I have often asked myself why I married an artist. I could make the case it was the girl that I wanted to marry and the artist was just part of the deal. And that would be true, but you have heard what people say about artist…well, that they are different! I prefer to use the word “unique”.
Artists have a different approach to what they do and how they do it. Some become the character called “artist” and dress, speak and behave in such a way as to fulfill your caricature of what an ‘arteest’ is to be. Some elevate their social status by being aloof and snobbish. When they get a certain amount of success; their prices go up and they start adding criteria to where they will display their work.
At art shows, they always want the spot with the most traffic and may object to be placed next to someone with lesser talent. They want to make sure the show judge see’s their masterpieces in the best light and in a creative atmosphere.
They will alter their clothing to present the ‘image’. There used to be lots of denim worn. Men in denim shirts and jeans, cowboy boots, and a leather vest. Women wore denim skirts or jeans, peasant blouses, clogs, moccasins or boots. Some clean and tidy. Others were more rustic. It just depended on where they were mentally. And jewelry- always lots of jewelry.
Their display area varied as well. Some would use the four feet by eight feet peg board provided by the show sponsor’s. Some brought their own display. Terrie had a set of aluminum accordion panels that could be configured to just about any layout you wanted. Oh, and it had electric lamps to get just the right light on the right paintings. We had trunks to carry the small paintings, a four-wheel dolly to carry the paintings, and director’s chairs to carry us.
One doesn’t just throw all this stuff in the trunk of your car and off you go! When we got serious about Terrie’s art business, we bought a station wagon to go to art shows. That was replaced with a Dodge pick-up with a cover over the bed to keep everything dry and secure. And finally, we had a Dodge Maxivan with mags and custom paint and custom interior which included four captain’s chairs.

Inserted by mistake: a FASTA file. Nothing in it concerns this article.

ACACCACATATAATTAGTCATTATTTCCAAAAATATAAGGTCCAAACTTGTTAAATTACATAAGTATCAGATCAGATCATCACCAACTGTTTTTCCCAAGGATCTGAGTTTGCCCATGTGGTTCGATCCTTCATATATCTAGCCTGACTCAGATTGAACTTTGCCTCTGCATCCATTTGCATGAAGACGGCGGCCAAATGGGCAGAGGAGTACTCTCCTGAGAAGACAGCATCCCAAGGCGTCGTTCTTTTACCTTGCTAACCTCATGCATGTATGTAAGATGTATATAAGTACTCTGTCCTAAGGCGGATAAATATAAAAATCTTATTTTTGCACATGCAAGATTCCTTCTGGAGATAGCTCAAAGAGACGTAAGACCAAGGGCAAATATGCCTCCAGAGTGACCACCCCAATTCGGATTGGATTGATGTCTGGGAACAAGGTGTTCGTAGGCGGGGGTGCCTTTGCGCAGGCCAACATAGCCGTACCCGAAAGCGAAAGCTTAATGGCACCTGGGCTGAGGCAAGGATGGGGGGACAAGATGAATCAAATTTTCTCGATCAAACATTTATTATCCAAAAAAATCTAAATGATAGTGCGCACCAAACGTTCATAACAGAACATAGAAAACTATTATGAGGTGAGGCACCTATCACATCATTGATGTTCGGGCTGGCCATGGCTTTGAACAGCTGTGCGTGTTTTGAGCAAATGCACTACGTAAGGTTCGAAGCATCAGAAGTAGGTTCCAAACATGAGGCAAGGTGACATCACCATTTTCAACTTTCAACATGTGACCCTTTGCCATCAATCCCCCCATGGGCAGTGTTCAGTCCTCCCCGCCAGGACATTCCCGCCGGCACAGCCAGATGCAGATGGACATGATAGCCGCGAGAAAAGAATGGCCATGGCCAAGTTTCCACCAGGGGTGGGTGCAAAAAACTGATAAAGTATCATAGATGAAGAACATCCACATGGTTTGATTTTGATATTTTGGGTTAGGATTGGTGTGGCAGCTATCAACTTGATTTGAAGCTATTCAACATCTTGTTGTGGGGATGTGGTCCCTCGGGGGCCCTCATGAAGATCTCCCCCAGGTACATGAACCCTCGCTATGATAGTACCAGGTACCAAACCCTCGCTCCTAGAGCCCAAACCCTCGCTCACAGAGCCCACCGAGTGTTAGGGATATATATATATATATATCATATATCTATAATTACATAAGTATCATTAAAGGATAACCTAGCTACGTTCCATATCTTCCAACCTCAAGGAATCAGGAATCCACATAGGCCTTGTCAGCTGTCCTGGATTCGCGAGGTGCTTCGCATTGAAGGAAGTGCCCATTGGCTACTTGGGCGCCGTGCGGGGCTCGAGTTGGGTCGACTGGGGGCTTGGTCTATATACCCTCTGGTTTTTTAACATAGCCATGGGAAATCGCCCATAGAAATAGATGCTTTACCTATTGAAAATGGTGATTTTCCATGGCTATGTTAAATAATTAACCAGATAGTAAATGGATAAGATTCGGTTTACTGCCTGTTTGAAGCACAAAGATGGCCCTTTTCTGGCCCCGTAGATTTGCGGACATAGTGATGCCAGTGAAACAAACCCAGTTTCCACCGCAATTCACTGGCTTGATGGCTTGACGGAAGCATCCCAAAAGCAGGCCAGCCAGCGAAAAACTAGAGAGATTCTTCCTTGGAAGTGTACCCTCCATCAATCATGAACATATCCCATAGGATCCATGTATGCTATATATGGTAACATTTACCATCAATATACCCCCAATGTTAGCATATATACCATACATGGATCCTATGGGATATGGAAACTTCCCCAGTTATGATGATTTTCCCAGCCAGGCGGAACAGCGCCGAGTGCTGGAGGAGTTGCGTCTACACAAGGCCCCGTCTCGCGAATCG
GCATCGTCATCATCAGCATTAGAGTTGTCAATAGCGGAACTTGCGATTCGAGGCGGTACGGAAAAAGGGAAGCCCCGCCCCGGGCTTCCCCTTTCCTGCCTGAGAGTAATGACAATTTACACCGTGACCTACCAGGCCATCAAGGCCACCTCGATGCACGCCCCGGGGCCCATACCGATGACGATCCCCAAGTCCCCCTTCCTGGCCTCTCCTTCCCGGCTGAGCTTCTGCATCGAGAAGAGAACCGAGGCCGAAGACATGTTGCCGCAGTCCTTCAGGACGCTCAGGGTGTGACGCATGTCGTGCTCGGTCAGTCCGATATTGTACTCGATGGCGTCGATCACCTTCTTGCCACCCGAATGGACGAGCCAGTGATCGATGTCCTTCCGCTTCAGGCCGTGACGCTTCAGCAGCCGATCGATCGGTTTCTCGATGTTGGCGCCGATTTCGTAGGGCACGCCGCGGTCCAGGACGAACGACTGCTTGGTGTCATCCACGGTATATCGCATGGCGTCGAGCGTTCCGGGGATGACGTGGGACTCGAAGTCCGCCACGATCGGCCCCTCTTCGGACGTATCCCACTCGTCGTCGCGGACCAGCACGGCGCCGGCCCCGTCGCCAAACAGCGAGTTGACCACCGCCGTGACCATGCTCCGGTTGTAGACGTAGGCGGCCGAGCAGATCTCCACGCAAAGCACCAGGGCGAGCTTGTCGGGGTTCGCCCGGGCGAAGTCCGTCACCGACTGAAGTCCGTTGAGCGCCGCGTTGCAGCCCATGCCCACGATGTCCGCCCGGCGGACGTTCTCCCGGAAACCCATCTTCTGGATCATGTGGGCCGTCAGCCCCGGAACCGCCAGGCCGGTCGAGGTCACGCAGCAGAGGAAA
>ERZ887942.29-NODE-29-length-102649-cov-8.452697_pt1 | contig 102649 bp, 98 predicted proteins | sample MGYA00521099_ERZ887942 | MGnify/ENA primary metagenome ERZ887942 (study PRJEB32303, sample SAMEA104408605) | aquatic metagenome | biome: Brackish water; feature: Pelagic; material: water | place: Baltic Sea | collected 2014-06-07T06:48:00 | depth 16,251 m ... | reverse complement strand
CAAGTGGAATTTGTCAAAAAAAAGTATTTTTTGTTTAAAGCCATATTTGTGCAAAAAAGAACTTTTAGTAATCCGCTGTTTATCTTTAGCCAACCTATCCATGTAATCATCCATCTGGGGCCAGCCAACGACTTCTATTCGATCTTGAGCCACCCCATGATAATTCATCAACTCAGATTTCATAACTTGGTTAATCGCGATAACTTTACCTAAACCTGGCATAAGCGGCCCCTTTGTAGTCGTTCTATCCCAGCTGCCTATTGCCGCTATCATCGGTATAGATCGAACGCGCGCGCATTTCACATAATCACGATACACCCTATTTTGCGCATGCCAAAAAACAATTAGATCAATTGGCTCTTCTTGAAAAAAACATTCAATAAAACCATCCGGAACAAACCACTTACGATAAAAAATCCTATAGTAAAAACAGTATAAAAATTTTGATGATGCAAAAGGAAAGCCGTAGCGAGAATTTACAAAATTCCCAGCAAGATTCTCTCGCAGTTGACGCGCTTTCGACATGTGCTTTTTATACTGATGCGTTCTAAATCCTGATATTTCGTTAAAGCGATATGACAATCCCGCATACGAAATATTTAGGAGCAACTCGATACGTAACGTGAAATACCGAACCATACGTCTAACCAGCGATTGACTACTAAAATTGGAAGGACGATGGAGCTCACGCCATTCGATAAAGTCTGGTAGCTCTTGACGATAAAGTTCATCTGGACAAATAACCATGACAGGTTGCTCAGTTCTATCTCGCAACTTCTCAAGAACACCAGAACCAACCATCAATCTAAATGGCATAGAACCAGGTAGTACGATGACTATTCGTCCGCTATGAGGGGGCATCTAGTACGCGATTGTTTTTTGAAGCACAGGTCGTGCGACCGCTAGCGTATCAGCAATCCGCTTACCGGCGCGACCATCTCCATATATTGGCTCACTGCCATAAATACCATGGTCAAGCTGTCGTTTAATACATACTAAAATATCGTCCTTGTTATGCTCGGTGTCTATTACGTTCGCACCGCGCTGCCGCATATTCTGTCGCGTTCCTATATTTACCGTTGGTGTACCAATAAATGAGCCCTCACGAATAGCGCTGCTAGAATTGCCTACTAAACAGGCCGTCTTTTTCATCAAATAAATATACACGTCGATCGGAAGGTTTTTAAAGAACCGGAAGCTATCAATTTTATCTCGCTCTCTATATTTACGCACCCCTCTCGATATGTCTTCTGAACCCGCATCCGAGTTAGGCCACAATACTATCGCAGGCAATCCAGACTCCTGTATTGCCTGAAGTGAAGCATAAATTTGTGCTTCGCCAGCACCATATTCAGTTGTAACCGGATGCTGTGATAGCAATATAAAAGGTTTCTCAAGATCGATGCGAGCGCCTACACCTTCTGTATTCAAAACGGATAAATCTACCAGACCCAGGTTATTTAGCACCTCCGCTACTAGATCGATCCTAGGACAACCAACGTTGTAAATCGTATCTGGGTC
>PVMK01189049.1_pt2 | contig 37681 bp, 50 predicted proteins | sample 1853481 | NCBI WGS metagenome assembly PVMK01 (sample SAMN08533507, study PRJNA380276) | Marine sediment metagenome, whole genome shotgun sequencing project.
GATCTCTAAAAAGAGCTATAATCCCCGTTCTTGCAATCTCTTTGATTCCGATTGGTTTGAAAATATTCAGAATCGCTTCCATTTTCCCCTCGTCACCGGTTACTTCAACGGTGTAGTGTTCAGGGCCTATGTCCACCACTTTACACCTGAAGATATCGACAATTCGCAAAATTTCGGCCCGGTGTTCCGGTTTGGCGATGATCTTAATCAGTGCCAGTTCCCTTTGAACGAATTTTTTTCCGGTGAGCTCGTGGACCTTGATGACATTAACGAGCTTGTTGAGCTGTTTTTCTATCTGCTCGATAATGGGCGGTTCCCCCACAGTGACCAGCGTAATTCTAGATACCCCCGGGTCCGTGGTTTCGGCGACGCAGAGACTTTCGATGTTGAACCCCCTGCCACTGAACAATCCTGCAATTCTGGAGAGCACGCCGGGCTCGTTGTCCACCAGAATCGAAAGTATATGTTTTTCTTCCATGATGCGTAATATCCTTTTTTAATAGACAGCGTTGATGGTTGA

The art business is different from other businesses. It’s not like selling grapes or spark plugs, or mattresses. In the art business, you go to be seen, to have people look at your work, and most important of all- to pay the artist compliments on their work. If they can sell something, it’s icing on the cake. And it you can win a ribbon (something above honorable mention), it’s even better.
We would go to shows in Guymon, Hobart, McAlester, Oklahoma City, and Eureka Springs, AR. There were several other places we went to as well, but I wanted to mention these locations.
Guymon, OK is in the panhandle of Oklahoma. It’s sparsely populated with wonderful cattlemen and ranchers living there. This show was housed in a barn. Each display area was in a stall with fresh hay on the ground. Livestock had occupied the space twenty-four hours previous to the show and there were still some reminders in the air.
I remember Hobart, in southwest Oklahoma, because we had two shows on the same weekend. Terrie went to the one in Oklahoma City and I went to the one in Hobart. The show was an outdoor show on the lawn of the courthouse, which was at the center of the towns square. I checked in and set up our display. I then discovered they had an official name tag with Terrie’s name on it. I decided to modify it by adding “Mr.” Teresa Elkins to it.